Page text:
As I write this, I’m fresh off the experience of an epic five-week road trip with my son Adam. While the art and science of traveling 7,500 miles with a 19-year-old in a MINI Cooper is fodder for a blog post, I spent much of our adventure pondering a single Bible verse. In 1 Peter 3:15, the apostle offers encouragement to the faithful of his time:
“Always be ready to give an explanation to anyone who asks you for a reason for your hope.”
In the following verse, Peter teaches that their evangelization be tempered with gentleness and respect, and delivered with a clear conscience.
As we drove across the magnificent U.S. and into beautiful Canada on our excursion, Adam and I made literally scores of new friends along the road. It often happens that within a line or two of introduction, I share that I am a Catholic. My faith is as central to my being as my brown eyes or my vocation to motherhood. It defines me as a person, informs my actions, and lays foundation for my life’s greatest goals. And over the past few weeks I’ve found that venturing outside my comfort zone and into new venues provides a fresh perspective on those three words at the heart of 1 Peter 3:15: “Always be ready”.
Are You Ready?
With so much national news attention on our Church these days, I met folks in certain parts of the country who didn’t know a single Catholic, but were intrigued by what they’d heard of late about us. In separate conversations, I chatted with new non-Catholic friends who were following Pope Francis on Twitter or had heard about the Church’s humanitarian responses in Iraq, Syria and along the southern borders of our country.
These opening salvos, often delivered in a somewhat defensive manner, were an opening for me to share a bit about the Church I love and the God I serve. But I’ve learned to tread carefully in such moments. It’s easy, when someone asks us questions like this, to misperceive the motivation behind it.
Avoid Those Social Media Smack-downs
In some cases, we may hear their question as an attack and respond in similar fashion. If you’ve ever been involved in sharing your faith in a venue such as Facebook, you know how unproductive these types of dialogues can be. (In these moments, I try to remind myself of St. Peter’s instruction towards gentleness and respect.) We might hear a question about our faith and understand that behind it wait many other questions— deeper and more subtle—from new friends who are lost and seeking something in their lives. They may recognize in us something they desire for themselves: a sense of the peace, happiness, and grace that we experience as Christians. A simple, “What’s up with that pope of yours?!” delivered with a laugh could actually be an invitation to share the true reason for our hope.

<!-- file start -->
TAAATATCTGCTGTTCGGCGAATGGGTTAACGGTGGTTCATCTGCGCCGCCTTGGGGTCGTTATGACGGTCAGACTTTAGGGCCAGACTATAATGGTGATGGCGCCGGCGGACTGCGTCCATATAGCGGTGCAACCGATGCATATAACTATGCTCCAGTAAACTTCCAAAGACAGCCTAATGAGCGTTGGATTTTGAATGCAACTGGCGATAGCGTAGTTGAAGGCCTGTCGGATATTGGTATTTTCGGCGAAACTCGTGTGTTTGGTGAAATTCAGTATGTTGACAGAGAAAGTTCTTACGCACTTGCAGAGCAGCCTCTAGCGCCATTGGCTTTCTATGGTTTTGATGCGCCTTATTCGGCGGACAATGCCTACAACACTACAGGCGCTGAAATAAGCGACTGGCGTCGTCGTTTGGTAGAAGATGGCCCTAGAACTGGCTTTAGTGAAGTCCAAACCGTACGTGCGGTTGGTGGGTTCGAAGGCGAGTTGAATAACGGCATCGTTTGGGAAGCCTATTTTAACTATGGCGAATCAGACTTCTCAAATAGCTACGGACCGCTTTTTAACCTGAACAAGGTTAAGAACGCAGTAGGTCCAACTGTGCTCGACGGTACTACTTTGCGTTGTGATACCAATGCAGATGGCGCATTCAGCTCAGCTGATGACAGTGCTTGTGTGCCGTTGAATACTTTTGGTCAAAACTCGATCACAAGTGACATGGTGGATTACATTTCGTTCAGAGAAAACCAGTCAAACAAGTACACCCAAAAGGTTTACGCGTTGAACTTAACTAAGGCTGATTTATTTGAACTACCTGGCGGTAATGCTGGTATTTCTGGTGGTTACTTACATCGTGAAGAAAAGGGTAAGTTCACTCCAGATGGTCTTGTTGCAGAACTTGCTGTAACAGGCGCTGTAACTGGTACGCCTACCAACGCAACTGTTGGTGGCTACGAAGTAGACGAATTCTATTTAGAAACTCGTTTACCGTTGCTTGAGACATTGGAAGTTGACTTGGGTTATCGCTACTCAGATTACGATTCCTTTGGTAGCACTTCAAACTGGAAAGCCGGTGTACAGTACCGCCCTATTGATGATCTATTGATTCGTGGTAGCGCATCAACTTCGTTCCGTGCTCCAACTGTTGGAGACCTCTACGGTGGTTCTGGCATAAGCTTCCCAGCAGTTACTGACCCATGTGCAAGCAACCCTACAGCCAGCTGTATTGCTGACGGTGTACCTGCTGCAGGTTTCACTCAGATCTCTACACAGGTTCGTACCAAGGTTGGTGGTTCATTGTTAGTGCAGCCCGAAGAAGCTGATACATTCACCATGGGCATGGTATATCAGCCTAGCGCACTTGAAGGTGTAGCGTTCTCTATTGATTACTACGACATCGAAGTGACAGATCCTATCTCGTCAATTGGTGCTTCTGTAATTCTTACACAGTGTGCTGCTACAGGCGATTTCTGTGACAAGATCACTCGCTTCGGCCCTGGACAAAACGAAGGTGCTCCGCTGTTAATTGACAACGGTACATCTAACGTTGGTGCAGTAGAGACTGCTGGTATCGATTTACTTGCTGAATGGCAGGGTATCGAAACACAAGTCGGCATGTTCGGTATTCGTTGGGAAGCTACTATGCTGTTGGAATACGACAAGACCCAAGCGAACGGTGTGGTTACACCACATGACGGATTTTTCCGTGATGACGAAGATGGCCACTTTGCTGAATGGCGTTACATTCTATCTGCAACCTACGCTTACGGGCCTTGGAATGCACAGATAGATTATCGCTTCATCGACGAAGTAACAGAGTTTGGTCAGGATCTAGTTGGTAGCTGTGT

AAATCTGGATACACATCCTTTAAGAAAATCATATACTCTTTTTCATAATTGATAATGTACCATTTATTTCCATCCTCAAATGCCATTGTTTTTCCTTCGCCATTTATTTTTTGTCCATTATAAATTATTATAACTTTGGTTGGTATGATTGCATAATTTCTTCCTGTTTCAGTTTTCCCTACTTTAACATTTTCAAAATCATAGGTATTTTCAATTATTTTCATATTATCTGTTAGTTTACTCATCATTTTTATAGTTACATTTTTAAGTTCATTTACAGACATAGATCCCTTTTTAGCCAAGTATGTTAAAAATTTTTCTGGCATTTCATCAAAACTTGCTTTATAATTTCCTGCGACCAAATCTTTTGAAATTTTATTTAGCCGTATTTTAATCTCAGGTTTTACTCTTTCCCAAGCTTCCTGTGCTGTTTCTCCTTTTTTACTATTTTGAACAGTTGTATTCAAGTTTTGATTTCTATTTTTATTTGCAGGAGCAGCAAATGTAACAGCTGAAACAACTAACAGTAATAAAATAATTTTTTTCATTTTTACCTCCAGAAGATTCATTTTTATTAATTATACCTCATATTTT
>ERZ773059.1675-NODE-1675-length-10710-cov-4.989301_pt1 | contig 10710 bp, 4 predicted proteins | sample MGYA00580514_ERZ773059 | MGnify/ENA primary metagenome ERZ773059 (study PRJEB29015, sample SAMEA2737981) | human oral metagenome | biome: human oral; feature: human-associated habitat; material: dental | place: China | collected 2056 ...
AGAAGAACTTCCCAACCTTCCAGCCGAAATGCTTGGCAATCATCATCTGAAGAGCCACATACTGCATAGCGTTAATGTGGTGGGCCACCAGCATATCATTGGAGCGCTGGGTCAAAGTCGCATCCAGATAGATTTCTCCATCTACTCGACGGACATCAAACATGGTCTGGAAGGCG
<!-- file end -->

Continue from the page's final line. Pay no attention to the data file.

But we may be sorely tempted to laugh back, dodge the bullet, and simply move the conversation along to safer pastures. In those moments, we fail to “always be ready”. We may avoid the temporary discomfort that accompanies sharing our faith, but we have also lost a golden opportunity to share the hope that is within us. It’s almost as though he foresaw twenty-first century “Evangelism 101” moments: the messiness of a Facebook faith smackdown, a Catholic combox war on a blog, or even the ugliness that can come up at a family dinner when one present has a disdain for our Church.
And in these verses, Peter provides exactly what I need to enable me to “always be ready”. By reminding me to “sanctify Christ as Lord” in my heart, St. Peter helps me to lay a firm foundation for these moments. For me, such sanctification isn’t an easy onestep process, but rather a day-to-day journey of prayer, reception of the sacraments, and trust in God’s ultimate wisdom and providence. I won’t claim that I’m successful every time an opportunity to share my faith presents itself, but these days I am making it a high priority to “always be ready.”
You Weren’t Made for Fear
The words that come after my favorite three (“always be ready”) in 1 Peter 3:13-15 hold the key ingredients to being ready when such opportunities present themselves:
“Now who is going to harm you if you are enthusiastic for what is good? But even if you should suffer because of righteousness, blessed are you. Do not be afraid or terrified with fear of them, but sanctify Christ as Lord in your hearts.”
Often, in praying with these verses, I marvel how St. Peter could have written something thousands of years ago that could be so relevant to the challenges I face today as a believer.
Now Over to You:
Have you ever had a friend or relative ask you a question that gave you the chance to share your faith? How did you reply?
Lisa M. Hendey is the Founder of CatholicMom.com and the author of The Grace of Yes and A Book of Saints for Catholic Moms. Lisa writes in multiple Catholic venues and maintains an active speaking calendar, presenting on faith, family, technology and evangelization topics. Visit her at www.LisaHendey.com.